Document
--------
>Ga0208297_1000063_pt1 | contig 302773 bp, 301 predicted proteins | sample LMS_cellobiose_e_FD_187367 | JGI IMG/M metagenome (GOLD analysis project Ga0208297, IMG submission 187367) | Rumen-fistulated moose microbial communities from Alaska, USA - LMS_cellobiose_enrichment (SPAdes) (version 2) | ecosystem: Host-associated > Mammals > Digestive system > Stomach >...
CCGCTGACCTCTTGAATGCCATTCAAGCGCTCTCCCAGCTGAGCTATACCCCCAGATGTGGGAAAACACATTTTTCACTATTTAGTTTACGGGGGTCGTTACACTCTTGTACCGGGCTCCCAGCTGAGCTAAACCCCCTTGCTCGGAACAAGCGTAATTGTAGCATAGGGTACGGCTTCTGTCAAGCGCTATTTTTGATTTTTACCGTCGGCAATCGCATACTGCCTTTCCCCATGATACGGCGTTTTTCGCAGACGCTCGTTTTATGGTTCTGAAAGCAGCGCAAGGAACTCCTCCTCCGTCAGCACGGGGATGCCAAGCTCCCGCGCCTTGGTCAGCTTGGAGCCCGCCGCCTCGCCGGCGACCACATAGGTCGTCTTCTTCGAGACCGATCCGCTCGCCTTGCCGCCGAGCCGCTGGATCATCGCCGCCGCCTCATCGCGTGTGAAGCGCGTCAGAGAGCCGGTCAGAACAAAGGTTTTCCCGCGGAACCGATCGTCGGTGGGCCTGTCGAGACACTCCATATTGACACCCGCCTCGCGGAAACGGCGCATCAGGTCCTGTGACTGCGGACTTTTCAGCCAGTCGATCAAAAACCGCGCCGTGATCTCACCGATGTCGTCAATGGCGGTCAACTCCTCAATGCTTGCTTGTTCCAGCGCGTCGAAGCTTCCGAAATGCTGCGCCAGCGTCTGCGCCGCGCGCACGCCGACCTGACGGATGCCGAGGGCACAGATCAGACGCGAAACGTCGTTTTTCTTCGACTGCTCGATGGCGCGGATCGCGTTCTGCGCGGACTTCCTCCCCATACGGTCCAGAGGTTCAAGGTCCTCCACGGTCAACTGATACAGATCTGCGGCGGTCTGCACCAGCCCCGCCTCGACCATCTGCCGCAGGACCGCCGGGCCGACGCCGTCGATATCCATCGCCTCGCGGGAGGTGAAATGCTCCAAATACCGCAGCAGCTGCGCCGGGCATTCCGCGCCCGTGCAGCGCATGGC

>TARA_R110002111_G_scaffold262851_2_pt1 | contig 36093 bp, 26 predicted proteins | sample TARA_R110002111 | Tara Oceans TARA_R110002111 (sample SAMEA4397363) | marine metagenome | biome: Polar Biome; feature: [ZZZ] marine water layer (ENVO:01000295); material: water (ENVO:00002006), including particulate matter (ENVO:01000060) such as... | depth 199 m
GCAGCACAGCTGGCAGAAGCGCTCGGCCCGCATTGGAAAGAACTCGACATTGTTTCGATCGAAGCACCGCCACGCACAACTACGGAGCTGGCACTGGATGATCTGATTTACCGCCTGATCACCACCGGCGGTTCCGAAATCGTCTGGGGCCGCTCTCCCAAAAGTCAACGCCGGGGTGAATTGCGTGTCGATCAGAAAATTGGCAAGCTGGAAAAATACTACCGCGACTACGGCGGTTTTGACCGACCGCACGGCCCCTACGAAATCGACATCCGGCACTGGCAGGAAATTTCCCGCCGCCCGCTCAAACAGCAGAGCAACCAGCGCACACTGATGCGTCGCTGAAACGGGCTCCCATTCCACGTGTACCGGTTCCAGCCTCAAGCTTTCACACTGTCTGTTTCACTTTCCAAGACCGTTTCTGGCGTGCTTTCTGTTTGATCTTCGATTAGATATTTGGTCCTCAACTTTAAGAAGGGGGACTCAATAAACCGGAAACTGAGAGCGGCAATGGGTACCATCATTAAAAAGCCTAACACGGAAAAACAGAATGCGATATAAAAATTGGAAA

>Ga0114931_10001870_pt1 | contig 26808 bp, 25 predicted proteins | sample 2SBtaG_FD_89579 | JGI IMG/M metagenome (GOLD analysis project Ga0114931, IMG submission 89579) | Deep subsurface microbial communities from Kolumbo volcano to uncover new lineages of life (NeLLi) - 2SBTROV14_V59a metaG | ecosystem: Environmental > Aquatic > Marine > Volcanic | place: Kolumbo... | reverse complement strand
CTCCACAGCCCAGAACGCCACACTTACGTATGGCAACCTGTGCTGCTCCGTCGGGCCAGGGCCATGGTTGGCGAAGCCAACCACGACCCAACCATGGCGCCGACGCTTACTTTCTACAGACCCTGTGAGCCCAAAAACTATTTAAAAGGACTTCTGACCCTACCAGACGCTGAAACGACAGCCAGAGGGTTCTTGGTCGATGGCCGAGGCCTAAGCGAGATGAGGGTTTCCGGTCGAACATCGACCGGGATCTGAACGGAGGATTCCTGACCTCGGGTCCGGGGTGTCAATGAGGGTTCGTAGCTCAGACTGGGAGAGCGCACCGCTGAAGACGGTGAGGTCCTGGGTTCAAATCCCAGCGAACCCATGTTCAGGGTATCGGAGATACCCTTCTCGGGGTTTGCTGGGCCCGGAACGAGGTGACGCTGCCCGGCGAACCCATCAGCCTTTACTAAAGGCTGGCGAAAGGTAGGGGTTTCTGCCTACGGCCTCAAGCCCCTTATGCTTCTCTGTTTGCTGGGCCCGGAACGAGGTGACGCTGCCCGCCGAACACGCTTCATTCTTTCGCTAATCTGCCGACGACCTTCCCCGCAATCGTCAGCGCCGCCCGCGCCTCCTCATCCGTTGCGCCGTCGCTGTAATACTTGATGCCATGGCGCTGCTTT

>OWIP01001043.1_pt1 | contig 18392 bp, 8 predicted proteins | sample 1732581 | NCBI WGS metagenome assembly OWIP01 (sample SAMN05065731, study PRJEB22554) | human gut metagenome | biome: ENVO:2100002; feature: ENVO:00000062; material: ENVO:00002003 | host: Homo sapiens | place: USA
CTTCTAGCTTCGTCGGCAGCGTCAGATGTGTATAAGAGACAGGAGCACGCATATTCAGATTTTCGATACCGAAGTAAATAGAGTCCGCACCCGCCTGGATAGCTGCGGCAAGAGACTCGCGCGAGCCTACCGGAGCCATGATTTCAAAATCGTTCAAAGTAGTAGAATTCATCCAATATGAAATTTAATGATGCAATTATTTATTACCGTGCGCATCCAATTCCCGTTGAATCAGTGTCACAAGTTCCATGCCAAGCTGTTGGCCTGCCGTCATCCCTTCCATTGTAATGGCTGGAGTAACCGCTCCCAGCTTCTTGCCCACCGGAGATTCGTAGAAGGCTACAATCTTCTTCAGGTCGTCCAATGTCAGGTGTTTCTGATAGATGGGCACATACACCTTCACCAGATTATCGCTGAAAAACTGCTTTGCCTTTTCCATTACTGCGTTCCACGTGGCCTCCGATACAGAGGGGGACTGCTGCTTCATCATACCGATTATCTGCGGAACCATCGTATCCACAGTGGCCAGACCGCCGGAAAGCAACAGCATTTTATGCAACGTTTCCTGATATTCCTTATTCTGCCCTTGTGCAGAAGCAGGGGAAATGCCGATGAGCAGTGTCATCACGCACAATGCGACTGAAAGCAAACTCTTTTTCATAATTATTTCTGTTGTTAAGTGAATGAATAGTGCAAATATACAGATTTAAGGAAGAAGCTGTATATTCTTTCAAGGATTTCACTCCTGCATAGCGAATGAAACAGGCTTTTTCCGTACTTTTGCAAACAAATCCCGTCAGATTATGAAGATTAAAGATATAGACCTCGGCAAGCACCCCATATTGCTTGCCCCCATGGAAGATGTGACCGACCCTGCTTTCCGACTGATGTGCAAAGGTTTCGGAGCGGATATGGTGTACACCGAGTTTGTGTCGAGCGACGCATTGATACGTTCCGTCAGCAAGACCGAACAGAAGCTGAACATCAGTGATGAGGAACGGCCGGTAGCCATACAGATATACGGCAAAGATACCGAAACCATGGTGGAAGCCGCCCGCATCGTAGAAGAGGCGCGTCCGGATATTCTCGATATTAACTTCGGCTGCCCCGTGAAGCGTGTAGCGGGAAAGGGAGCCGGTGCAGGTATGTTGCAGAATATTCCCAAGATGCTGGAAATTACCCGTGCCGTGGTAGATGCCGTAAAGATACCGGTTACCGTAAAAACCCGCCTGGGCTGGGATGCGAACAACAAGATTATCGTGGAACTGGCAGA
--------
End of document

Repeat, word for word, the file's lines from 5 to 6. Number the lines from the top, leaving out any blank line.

>Ga0114931_10001870_pt1 | contig 26808 bp, 25 predicted proteins | sample 2SBtaG_FD_89579 | JGI IMG/M metagenome (GOLD analysis project Ga0114931, IMG submission 89579) | Deep subsurface microbial communities from Kolumbo volcano to uncover new lineages of life (NeLLi) - 2SBTROV14_V59a metaG | ecosystem: Environmental > Aquatic > Marine > Volcanic | place: Kolumbo... | reverse complement strand
CTCCACAGCCCAGAACGCCACACTTACGTATGGCAACCTGTGCTGCTCCGTCGGGCCAGGGCCATGGTTGGCGAAGCCAACCACGACCCAACCATGGCGCCGACGCTTACTTTCTACAGACCCTGTGAGCCCAAAAACTATTTAAAAGGACTTCTGACCCTACCAGACGCTGAAACGACAGCCAGAGGGTTCTTGGTCGATGGCCGAGGCCTAAGCGAGATGAGGGTTTCCGGTCGAACATCGACCGGGATCTGAACGGAGGATTCCTGACCTCGGGTCCGGGGTGTCAATGAGGGTTCGTAGCTCAGACTGGGAGAGCGCACCGCTGAAGACGGTGAGGTCCTGGGTTCAAATCCCAGCGAACCCATGTTCAGGGTATCGGAGATACCCTTCTCGGGGTTTGCTGGGCCCGGAACGAGGTGACGCTGCCCGGCGAACCCATCAGCCTTTACTAAAGGCTGGCGAAAGGTAGGGGTTTCTGCCTACGGCCTCAAGCCCCTTATGCTTCTCTGTTTGCTGGGCCCGGAACGAGGTGACGCTGCCCGCCGAACACGCTTCATTCTTTCGCTAATCTGCCGACGACCTTCCCCGCAATCGTCAGCGCCGCCCGCGCCTCCTCATCCGTTGCGCCGTCGCTGTAATACTTGATGCCATGGCGCTGCTTT